Platelet-rich plasma for zone II flexor tendon repair.

Kollitz KM, Parsons EM, Weaver MS, Huang JI.
Hand (N Y). 2014 Jun;9(2):217-24. doi: 10.1007/s11552-013-9583-9.

A team of researchers at the Department of Orthopaedics and Sports Medicine—led by faculty member, Jerry Huang, and visiting medical student Katie Kollitz —has evaluated the effect of Platelet-rich plasma (PRP) on healing in a rabbit zone II flexor tendon model.  PRP has previously shown promise in the treatment of tendinopathy, including rotator cuff and lateral epicondylitis.

There were no significant differences in ultimate tensile strength between treatments at 2, 4, or 8 weeks. There was a trend towards lower tensile strength in the PRP group at 2 weeks. There was no statistically significant difference in excursion or range of motion between PRP and control tendons. Cell counts at 4 weeks were statistically significantly reduced in the PRP tendons as compared to controls. No difference in collagen content or maturity was detected.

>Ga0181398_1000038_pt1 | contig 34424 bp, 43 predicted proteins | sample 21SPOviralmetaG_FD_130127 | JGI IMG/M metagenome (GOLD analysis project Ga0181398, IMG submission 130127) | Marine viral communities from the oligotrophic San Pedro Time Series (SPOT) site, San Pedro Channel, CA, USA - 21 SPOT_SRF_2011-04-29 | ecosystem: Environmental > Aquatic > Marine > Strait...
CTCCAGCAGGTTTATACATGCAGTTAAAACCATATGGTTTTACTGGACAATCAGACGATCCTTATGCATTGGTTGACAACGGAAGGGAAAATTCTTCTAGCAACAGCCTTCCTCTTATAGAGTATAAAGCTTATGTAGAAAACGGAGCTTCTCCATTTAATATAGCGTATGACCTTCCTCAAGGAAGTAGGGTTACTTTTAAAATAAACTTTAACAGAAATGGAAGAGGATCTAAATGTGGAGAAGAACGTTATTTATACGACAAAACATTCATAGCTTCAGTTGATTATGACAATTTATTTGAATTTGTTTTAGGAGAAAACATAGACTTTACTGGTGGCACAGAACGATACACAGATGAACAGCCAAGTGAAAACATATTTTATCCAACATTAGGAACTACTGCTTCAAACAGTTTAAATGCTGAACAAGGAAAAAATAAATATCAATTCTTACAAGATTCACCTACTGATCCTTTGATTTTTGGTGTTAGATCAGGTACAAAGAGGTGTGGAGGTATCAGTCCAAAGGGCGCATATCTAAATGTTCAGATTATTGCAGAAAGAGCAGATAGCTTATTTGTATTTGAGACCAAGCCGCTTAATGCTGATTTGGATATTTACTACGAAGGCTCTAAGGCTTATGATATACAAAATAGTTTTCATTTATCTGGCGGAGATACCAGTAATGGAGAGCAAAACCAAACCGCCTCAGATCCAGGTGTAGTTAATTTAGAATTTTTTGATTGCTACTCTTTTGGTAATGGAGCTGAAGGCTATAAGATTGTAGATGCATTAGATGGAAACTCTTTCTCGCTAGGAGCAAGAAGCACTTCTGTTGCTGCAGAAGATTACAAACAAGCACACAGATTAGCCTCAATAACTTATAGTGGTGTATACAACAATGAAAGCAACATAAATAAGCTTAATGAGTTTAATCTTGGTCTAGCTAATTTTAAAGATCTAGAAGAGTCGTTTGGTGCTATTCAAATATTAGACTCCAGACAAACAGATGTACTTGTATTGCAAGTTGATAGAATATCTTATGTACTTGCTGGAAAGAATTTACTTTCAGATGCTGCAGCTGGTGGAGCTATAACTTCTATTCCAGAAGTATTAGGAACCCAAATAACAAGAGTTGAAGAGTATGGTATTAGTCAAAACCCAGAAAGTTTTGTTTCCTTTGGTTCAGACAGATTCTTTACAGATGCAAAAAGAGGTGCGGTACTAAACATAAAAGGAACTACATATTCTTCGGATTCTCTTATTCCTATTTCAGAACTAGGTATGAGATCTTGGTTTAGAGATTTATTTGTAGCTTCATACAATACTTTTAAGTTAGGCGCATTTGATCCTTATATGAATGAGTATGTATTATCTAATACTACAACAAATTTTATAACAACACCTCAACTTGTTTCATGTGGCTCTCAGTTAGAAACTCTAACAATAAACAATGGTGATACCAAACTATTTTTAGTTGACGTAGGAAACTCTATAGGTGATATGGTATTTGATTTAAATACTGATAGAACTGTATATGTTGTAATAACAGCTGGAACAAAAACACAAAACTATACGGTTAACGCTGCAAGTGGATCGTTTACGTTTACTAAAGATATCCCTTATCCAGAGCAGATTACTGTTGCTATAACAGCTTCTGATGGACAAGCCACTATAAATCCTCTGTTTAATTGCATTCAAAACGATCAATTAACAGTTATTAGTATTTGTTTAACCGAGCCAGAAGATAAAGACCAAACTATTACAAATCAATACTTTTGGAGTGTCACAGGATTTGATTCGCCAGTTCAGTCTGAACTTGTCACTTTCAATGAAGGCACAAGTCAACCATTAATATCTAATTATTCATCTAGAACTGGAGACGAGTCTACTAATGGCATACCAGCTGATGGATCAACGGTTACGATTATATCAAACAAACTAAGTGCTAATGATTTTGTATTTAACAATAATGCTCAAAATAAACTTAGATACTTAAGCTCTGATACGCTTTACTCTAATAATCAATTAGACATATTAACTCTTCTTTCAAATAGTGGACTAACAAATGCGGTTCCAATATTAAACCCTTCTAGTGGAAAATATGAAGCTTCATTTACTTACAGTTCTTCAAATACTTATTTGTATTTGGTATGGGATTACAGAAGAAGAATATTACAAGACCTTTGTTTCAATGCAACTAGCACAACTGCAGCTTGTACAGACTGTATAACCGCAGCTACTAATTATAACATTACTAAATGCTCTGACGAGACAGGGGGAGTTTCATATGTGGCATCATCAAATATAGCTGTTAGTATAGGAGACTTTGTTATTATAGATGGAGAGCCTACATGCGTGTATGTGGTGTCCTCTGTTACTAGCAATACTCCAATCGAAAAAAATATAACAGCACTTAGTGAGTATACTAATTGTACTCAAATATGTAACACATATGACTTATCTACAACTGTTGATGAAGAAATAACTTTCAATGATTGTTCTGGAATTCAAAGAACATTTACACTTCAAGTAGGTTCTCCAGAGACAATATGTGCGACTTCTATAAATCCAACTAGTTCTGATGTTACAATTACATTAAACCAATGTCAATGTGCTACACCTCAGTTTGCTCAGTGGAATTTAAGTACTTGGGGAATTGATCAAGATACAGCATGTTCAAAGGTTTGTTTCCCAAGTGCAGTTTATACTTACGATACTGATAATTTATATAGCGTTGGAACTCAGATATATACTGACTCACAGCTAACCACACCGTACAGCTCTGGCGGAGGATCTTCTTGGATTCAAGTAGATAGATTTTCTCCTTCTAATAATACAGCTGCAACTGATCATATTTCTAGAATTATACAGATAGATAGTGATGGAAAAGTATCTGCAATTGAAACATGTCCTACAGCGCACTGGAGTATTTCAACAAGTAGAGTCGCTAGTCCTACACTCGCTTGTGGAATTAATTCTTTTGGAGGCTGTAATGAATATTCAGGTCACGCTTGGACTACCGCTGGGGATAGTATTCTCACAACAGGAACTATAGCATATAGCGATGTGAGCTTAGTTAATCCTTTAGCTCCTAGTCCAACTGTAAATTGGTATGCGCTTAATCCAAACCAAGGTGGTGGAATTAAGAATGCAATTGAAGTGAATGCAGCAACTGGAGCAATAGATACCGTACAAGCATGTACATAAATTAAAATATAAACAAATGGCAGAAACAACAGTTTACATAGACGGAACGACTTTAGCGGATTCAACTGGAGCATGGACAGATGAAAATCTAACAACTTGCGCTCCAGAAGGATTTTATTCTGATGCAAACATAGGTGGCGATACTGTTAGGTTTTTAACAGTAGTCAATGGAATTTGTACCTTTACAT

In contrast to previous studies, PRP did not significantly improve ultimate tensile strength. PRP-treated tendons exhibited trends towards reduced healing, including a significant reduction in cell counts as well as a smaller increase in collagen deposition over time as compared to controls. Further study is needed to determine the precise effect of PRP on intrasynovial flexor tendon repairs.